Another year passes, and another series of bizarre, contradictory, yet oddly poignant speech acts have been enunciated by our faculty members and section kids.
I have tried to discern why we felt and feel so old: why HAA membership smacks of the AARP; why my friends talk of penultimate experiences as if commencement will bring coffins, not diplomas; why I perceive habits and flippant acts ossifying into destiny.
One had to wonder, of course, just how much POC-“Hamilton”-struggle was really going on in this room. And as the song “Helpless” cued, the messy knot of racial, socioeconomic, and gender politics only continued to tighten.
Last summer, I spent a month traveling alone, and two catastrophic events took place. In Belgrade I ran out of books—except for Martin Heidegger’s easy-breezy beach-read “Being and Time”—and in Sarajevo I got food poisoning. This meant that I spent my last 72 hours in the Balkans alone in my room, vomiting garlic-soaked lamb’s head, with nothing to do but read Heidegger. This was a terrible experience. But in the weird interplay between being alone and “Being and Time,” I came to understand why it was terrible—and that it might be for a good reason.
I’d been told to “swim” in the intellectual environment, to identify with the author and his sources, rather than scoop out what I wanted with my usual external and surgical precision.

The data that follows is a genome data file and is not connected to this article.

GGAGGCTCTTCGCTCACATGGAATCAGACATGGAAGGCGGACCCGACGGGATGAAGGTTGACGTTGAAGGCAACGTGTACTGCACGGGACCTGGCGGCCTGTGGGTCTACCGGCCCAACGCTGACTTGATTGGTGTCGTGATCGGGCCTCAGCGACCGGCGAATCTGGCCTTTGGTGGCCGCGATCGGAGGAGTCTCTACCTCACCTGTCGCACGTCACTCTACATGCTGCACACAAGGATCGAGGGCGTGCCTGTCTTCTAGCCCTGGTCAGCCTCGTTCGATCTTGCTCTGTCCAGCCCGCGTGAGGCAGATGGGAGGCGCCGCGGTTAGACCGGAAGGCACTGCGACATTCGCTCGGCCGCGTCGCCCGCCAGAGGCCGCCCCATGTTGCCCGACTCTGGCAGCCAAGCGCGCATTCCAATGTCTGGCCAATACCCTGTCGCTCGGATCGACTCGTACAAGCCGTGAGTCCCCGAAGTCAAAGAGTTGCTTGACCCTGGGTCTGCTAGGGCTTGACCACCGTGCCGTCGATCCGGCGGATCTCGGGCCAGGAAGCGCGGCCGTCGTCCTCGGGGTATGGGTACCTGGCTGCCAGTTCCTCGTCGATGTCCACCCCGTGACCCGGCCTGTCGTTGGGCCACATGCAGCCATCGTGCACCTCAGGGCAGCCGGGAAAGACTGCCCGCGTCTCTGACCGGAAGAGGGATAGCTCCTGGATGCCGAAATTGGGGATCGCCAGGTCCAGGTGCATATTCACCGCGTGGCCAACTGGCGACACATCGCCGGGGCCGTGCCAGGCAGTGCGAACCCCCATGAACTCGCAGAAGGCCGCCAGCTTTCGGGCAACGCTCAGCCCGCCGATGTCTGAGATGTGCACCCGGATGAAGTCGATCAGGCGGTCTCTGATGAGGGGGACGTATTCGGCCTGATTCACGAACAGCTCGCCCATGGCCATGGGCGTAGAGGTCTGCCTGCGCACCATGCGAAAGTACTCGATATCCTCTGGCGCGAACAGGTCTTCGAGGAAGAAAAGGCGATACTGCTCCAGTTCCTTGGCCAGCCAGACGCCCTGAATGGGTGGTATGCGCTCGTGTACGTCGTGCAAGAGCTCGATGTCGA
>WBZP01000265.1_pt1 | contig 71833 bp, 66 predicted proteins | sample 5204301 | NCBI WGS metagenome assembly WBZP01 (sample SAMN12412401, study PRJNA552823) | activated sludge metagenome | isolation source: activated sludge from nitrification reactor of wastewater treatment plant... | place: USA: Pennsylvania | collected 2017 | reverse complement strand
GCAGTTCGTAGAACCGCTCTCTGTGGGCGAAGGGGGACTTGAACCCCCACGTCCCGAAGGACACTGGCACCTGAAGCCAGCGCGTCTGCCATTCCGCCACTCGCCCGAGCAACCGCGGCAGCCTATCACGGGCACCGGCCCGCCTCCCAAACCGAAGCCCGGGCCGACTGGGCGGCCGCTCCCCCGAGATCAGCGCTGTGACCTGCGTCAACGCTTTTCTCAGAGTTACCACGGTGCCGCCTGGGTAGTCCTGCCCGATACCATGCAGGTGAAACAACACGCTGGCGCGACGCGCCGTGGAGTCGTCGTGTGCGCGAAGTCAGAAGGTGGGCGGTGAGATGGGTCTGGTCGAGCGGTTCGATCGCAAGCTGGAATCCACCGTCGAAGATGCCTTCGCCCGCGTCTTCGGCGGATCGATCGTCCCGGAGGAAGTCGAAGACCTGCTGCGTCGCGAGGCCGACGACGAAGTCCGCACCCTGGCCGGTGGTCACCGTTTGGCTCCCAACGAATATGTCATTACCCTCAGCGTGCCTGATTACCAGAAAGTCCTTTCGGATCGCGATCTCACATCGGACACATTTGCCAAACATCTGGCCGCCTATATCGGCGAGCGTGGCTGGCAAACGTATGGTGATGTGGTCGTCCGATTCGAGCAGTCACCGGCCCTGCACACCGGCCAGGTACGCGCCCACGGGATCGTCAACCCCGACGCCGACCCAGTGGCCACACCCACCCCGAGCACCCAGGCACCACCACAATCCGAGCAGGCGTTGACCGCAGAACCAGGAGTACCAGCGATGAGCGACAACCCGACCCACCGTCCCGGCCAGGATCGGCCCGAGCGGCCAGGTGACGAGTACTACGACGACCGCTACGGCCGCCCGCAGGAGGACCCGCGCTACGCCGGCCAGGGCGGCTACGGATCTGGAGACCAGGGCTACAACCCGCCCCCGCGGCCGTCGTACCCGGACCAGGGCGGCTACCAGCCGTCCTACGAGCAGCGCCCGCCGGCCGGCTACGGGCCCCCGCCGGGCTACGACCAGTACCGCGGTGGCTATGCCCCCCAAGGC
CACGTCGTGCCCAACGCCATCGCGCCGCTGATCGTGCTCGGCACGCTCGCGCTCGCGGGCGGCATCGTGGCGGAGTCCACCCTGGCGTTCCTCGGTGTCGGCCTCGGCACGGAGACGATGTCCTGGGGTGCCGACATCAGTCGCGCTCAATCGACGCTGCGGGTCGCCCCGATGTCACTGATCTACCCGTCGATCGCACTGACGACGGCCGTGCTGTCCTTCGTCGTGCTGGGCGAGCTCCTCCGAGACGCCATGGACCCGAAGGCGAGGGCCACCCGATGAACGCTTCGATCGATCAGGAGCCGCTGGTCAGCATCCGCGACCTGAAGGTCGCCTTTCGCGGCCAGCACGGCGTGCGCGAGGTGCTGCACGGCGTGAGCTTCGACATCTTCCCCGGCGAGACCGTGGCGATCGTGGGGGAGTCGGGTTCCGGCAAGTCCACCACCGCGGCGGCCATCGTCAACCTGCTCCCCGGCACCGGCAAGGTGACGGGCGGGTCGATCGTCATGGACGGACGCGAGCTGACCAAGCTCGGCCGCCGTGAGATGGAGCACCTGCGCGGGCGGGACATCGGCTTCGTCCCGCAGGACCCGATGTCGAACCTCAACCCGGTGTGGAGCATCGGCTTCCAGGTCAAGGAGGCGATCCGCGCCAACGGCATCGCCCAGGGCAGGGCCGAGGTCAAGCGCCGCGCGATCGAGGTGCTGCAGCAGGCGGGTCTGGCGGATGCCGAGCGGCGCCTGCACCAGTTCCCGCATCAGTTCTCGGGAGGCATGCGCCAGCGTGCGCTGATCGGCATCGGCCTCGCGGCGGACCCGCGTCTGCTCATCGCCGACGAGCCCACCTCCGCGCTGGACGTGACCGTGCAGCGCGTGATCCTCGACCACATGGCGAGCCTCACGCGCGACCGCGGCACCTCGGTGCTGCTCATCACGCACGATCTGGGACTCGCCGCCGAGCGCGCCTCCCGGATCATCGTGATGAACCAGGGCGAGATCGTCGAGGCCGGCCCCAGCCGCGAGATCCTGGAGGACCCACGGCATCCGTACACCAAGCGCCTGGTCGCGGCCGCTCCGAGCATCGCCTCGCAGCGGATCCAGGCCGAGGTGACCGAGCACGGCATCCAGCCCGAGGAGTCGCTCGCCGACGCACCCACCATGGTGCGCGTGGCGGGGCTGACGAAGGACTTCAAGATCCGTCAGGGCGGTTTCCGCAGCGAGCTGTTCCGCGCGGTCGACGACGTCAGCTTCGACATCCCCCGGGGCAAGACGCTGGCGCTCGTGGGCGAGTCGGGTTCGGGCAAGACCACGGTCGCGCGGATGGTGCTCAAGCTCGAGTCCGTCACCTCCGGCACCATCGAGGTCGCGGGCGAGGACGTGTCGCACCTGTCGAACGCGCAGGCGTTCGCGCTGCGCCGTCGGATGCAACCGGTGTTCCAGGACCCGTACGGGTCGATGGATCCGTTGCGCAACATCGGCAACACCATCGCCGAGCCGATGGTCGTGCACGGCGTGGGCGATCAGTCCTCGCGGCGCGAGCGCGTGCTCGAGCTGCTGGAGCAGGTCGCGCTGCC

With campus social culture having reached the all-time low of referenda colonizing Pusey Library, it seems time to venture out of the Harvard bubble, to get out with a few friends, and rearrange the sensible.
FM compiles a brief abridged lexicon for easy midnight-hour use.
Take a breath, relax, and relive the humanists at their linguistic bests.
I landed in Cancun ready to embrace a cliché. There were no plans except to set aside the haughty, critical coldness of Cambridge and indulge in that undergraduate tropical escape narrative that is Mexico for Spring Break.
Chances are if you’re reading The Harvard Crimson, you’ve never heard of Peace Love Unity Respect. The acronym is a silly combination of sounds—a feline’s pleasure with an extra letter snuck in—and the cliché it stands for wouldn't last a minute in college classrooms. But since the ’90s, PLUR’s been a credo and a life philosophy for rave subculture. This summer it became my personal mantra. This fall I’ve decided it was Friedrich Nietzsche and Martin Heidegger’s as well.
Maya Angelou once said, “you can tell a lot about a person by the way s(he) handles these three things: a rainy day, lost luggage, and tangled Christmas tree lights.” Frankly, FM thinks a playlist gives you more information. So turn on Spotify, and transport yourself across the coast as you read this week’s scrutiny.